3 Reasons Another Shoe May Drop for Skechers

3 Reasons Another Shoe May Drop for Skechers

Last summer, Skechers U.S.A., Inc. (NYSE: SKX) was reopening stores, launching new products and expanding overseas. Growth investors loved the results and the stock ran above $50.

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It’s been a steady downhill jog ever since for the sneaker retailer.

Skechers recently posted another disappointing quarterly performance as earnings fell short of the consensus estimate by almost 10%. The miss was compounded by a weak fourth-quarter outlook, a less-than-ideal situation with the key holiday shopping season ahead.

With the stock trading 30% below its all-time high, Skechers may seem to be in the bargain aisle. At 13x forward earnings, however, the valuation is roughly on par with the industry.

Beyond the valuation, several hurdles lie ahead as the company limps to the finish line in 2022. Here are a few reasons why there may be more skid marks on the Skechers’ slide.

#1 – China’s Extreme Covid Policies

Like Nike and other athletic brands, Skechers is dependent on the Greater China region to drive much of its growth. China revenue accounted for 20% of total revenue in 2021.

So while overall sales jumped 21% to $1.9 billion last quarter, sales in China were flat. This prevented the company from turning in a blockbuster top-line result.

The high volume selloff that ensued may appear to be a nitpicky overreaction. But since the company has poured so much money into China in anticipation of high growth, the lack of growth was appropriately viewed as a buzzkill.

To be fair, things are largely out of management’s hands. China’s strict zero-tolerance Covid policy led to insurmountable lockdowns and restrictions. 

And with the Chinese government still not budging from its policy despite speculation that it may, economic growth in the region could be stifled for the foreseeable future. Until restrictions are lifted, Skechers’ exposure to China will deter buyers from trying on the stock.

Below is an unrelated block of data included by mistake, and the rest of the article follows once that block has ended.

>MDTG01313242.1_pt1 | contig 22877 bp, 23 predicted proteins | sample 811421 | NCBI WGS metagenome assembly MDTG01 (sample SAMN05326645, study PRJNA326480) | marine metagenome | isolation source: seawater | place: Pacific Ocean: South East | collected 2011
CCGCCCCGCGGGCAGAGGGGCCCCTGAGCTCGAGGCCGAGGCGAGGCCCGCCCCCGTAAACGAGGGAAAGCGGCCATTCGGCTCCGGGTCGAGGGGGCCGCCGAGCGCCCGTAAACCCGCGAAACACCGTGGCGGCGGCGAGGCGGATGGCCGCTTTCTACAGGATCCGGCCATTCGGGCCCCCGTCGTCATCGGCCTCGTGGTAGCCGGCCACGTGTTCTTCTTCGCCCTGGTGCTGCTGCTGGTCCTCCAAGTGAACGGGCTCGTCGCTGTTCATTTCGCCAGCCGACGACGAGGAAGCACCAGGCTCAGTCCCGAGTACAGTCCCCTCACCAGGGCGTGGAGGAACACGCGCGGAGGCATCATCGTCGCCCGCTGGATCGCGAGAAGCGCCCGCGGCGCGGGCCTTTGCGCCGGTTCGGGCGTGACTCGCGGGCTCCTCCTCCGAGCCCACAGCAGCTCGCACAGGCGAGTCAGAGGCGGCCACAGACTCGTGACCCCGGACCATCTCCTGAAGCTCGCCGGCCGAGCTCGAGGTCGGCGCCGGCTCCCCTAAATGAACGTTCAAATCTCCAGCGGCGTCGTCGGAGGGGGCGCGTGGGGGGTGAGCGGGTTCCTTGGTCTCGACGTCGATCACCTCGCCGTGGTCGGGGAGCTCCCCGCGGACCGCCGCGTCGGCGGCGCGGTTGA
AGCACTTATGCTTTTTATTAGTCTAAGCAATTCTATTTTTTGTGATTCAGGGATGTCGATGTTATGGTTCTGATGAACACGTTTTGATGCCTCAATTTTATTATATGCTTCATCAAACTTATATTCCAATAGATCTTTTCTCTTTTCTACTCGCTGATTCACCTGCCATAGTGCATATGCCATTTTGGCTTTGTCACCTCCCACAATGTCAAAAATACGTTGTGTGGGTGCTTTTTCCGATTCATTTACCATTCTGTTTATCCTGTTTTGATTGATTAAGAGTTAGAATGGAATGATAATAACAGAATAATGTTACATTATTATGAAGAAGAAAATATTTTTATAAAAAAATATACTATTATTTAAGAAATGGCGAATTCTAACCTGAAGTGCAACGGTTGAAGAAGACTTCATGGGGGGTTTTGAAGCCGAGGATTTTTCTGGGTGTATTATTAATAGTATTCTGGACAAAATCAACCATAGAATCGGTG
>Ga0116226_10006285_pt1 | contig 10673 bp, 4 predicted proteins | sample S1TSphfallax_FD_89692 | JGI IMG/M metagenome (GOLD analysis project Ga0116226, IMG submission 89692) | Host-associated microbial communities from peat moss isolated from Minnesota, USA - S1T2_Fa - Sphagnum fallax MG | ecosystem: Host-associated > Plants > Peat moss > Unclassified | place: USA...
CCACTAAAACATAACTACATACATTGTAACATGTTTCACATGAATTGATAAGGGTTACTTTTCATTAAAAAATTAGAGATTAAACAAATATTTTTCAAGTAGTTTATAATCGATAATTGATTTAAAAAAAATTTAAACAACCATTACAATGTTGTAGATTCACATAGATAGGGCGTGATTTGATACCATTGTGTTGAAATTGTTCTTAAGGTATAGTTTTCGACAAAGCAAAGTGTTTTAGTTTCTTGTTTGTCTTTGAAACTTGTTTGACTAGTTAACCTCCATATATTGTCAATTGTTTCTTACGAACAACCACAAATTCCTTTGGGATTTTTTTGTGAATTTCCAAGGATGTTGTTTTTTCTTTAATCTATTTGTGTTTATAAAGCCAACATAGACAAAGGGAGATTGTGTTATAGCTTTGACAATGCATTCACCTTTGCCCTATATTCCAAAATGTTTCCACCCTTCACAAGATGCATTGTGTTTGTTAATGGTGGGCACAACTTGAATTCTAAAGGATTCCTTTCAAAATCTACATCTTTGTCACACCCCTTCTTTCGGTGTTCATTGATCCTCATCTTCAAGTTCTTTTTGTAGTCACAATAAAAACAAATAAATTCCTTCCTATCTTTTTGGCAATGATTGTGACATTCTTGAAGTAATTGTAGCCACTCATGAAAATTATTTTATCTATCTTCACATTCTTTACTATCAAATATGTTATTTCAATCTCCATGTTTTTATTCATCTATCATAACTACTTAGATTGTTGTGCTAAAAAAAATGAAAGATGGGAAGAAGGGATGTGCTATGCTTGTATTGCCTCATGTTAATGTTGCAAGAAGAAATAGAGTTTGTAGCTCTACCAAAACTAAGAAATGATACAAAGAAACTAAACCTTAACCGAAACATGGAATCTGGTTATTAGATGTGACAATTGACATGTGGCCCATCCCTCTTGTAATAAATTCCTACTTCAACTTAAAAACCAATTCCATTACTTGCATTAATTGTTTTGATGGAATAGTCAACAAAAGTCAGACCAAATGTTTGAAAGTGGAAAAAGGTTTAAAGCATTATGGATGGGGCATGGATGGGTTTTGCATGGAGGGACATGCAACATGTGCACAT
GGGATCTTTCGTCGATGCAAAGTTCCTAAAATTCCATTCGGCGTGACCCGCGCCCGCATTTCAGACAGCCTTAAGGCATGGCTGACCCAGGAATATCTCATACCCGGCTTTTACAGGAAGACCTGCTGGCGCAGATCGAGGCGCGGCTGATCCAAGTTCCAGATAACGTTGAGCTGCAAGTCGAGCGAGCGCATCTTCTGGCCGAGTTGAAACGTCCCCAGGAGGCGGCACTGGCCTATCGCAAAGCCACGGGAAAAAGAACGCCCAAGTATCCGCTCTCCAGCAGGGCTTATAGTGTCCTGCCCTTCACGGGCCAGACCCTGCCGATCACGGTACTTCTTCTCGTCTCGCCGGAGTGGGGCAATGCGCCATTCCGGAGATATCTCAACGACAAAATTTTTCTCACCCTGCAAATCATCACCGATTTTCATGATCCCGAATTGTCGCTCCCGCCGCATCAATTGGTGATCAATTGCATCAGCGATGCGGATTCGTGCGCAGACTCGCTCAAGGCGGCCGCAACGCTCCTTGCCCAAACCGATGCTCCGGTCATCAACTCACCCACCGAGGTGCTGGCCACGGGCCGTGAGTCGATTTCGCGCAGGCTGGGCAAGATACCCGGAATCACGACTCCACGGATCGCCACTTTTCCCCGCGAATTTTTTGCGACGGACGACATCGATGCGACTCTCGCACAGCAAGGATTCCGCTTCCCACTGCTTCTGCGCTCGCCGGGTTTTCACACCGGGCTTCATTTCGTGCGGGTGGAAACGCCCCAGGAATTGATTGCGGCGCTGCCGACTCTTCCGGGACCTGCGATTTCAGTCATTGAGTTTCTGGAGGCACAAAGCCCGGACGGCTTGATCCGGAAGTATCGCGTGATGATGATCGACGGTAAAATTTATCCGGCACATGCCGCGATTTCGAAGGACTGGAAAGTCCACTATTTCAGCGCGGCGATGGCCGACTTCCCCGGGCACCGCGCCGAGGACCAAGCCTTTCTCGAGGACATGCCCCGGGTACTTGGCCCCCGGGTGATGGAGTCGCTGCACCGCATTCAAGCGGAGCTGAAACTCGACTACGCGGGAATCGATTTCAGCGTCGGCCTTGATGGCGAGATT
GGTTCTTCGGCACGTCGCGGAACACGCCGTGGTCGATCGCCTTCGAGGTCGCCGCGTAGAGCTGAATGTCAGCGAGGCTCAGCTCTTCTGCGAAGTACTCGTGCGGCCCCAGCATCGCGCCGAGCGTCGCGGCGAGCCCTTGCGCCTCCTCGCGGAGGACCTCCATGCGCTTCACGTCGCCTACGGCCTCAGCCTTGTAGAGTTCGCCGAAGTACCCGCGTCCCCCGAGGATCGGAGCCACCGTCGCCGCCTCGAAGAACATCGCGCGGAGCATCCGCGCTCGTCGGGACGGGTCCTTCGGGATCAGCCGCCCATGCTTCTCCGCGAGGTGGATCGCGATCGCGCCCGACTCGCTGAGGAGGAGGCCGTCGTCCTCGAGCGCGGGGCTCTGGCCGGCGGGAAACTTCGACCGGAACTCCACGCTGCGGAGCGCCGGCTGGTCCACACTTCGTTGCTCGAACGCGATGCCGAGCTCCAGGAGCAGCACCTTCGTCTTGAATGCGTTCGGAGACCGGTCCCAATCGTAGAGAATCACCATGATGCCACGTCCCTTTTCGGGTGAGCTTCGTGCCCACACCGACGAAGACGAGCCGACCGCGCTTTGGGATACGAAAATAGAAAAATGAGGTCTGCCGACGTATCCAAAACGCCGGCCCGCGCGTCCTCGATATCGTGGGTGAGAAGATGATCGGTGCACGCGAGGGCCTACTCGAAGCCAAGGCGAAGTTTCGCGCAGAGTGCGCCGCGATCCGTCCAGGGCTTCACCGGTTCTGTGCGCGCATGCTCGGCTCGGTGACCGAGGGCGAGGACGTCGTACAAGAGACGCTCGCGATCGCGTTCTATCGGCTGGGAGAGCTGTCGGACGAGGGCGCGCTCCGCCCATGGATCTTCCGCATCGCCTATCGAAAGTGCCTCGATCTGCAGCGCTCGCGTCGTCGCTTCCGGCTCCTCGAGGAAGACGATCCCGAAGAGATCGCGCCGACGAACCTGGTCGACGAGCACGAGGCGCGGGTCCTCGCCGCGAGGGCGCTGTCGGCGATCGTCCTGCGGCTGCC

#2 – Supply Chain Constraints Persist

The supply chain disruptions continued in Q3 and were once again cited as a reason why profits weren’t better. Bottlenecks at shipping ports and freight congestion are causing Skechers distribution network to operate inefficiently. In turn, fewer products are showing up at wholesale warehouses and athletic retailers’ shelves (including at Skechers own stores).

An inefficient business often translates to declining margins, and that’s what we are seeing at Skechers. The gross margin dropped 2.8% to 47.1% last quarter, and while increased transportation costs were factored in, the supply chain problems created inefficiencies throughout the business. Skechers operating margin slipped to 6.9%, an uncomfortable level of profitability in the ultra-competitive sneaker market. Raising prices is only getting the company so far.

Logistics issues are expected to persist in the current quarter and were a reason why management offered soft guidance. At the midpoint, it is forecasting current-quarter revenue of $1.755 billion, which would represent single-digit growth for the first time since the early pandemic periods.

The good news is that demand for the latest Skechers innovations is healthy. Unfortunately, until congestion at distribution facilities improves, margin trends will remain unhealthy.

#3 – Street Estimates Have Downside

In the wake of the Q3 bummer, the consensus earnings forecast for 2023 has started to trickle lower — but probably not by enough. For the first three quarters of next year, analysts are projecting EPS of $0.81, $0.79 and $0.85 respectively. 

Not only do these imply a big improvement from what’s anticipated in the current quarter (EPS of $0.36), but they would be the best bottom-line results Skechers have turned in yet. If other downward revisions follow as they should, the market is not likely to take kindly to this and more selling could ensue — especially with the stock down 16% year-to-date and investors looking to dump tax-loss candidates.

Yes, demand is strong and the top line is growing well, but there are just too many cost headwinds to expect 30%-plus profit growth ahead, even off a weaker base. Materials inflation, higher freight, and labor costs, and the strong dollar are simultaneously tugging against Skechers margins — and not expected to disappear anytime soon. About half of Skechers sales come from outside the Americas region. 

Add to that the weakening economic landscape which could turn strong demand into moderate demand. Further lockdowns in China could dent consumer spending even more. 

Yet another reason for earnings to fall short of expectations is Nike’s ongoing litigation against Skechers regarding patent infringement. This holds the potential for significant legal expenses and, worst case scenario, ends in a large settlement. 

Bottom line: Skechers faces increasing pressure on both the sales and cost sides of the ledger. At some point the stock will be on clearance, but it’s nowhere near there right now.